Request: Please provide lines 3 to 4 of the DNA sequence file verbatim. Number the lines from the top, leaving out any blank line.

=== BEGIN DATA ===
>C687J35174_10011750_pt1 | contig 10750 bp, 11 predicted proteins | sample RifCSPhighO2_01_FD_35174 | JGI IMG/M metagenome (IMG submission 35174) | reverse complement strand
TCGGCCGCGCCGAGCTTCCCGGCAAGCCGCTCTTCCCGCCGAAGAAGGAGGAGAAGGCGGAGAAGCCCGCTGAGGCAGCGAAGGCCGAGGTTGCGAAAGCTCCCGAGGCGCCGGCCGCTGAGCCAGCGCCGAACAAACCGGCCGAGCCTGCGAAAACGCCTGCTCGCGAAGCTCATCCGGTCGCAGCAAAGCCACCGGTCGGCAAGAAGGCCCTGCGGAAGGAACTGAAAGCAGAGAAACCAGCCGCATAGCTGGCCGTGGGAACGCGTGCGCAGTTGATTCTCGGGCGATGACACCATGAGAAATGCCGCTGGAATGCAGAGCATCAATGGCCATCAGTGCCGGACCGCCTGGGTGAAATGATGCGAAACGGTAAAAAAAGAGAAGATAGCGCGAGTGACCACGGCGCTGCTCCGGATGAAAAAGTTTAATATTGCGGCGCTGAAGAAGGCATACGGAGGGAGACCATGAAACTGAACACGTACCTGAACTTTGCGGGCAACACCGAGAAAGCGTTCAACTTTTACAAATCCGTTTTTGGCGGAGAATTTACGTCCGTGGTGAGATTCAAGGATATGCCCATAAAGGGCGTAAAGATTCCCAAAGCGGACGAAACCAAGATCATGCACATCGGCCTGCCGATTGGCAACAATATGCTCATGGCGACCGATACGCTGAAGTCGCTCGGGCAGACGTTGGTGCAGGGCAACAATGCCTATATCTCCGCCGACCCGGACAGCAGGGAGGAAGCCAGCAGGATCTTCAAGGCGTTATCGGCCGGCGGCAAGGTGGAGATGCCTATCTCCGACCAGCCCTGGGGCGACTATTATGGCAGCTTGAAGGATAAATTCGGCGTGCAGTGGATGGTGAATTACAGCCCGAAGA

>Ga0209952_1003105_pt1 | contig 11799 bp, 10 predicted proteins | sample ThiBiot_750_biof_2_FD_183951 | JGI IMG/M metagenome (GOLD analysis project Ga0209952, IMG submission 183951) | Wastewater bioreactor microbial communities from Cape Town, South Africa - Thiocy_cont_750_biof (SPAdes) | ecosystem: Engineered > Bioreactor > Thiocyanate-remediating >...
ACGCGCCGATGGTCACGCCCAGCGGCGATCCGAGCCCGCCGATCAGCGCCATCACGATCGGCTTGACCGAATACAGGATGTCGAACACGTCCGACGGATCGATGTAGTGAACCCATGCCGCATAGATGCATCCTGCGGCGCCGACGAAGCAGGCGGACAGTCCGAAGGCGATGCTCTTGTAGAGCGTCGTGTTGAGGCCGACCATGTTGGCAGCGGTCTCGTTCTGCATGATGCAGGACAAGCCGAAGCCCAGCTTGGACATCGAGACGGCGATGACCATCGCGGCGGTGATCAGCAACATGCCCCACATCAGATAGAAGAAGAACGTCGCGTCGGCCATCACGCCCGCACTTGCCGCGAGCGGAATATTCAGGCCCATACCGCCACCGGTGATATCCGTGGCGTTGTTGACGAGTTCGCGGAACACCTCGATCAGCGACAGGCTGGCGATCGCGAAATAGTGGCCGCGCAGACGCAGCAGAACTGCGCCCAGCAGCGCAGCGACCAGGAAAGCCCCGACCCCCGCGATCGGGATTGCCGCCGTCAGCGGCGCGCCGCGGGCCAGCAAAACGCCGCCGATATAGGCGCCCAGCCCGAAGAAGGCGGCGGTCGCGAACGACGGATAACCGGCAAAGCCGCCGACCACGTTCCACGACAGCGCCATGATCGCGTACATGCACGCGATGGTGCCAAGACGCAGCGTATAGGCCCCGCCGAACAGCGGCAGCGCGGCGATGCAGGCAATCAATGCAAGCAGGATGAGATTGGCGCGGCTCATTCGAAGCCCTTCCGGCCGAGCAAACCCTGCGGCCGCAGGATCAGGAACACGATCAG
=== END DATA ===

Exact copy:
>Ga0209952_1003105_pt1 | contig 11799 bp, 10 predicted proteins | sample ThiBiot_750_biof_2_FD_183951 | JGI IMG/M metagenome (GOLD analysis project Ga0209952, IMG submission 183951) | Wastewater bioreactor microbial communities from Cape Town, South Africa - Thiocy_cont_750_biof (SPAdes) | ecosystem: Engineered > Bioreactor > Thiocyanate-remediating >...
ACGCGCCGATGGTCACGCCCAGCGGCGATCCGAGCCCGCCGATCAGCGCCATCACGATCGGCTTGACCGAATACAGGATGTCGAACACGTCCGACGGATCGATGTAGTGAACCCATGCCGCATAGATGCATCCTGCGGCGCCGACGAAGCAGGCGGACAGTCCGAAGGCGATGCTCTTGTAGAGCGTCGTGTTGAGGCCGACCATGTTGGCAGCGGTCTCGTTCTGCATGATGCAGGACAAGCCGAAGCCCAGCTTGGACATCGAGACGGCGATGACCATCGCGGCGGTGATCAGCAACATGCCCCACATCAGATAGAAGAAGAACGTCGCGTCGGCCATCACGCCCGCACTTGCCGCGAGCGGAATATTCAGGCCCATACCGCCACCGGTGATATCCGTGGCGTTGTTGACGAGTTCGCGGAACACCTCGATCAGCGACAGGCTGGCGATCGCGAAATAGTGGCCGCGCAGACGCAGCAGAACTGCGCCCAGCAGCGCAGCGACCAGGAAAGCCCCGACCCCCGCGATCGGGATTGCCGCCGTCAGCGGCGCGCCGCGGGCCAGCAAAACGCCGCCGATATAGGCGCCCAGCCCGAAGAAGGCGGCGGTCGCGAACGACGGATAACCGGCAAAGCCGCCGACCACGTTCCACGACAGCGCCATGATCGCGTACATGCACGCGATGGTGCCAAGACGCAGCGTATAGGCCCCGCCGAACAGCGGCAGCGCGGCGATGCAGGCAATCAATGCAAGCAGGATGAGATTGGCGCGGCTCATTCGAAGCCCTTCCGGCCGAGCAAACCCTGCGGCCGCAGGATCAGGAACACGATCAG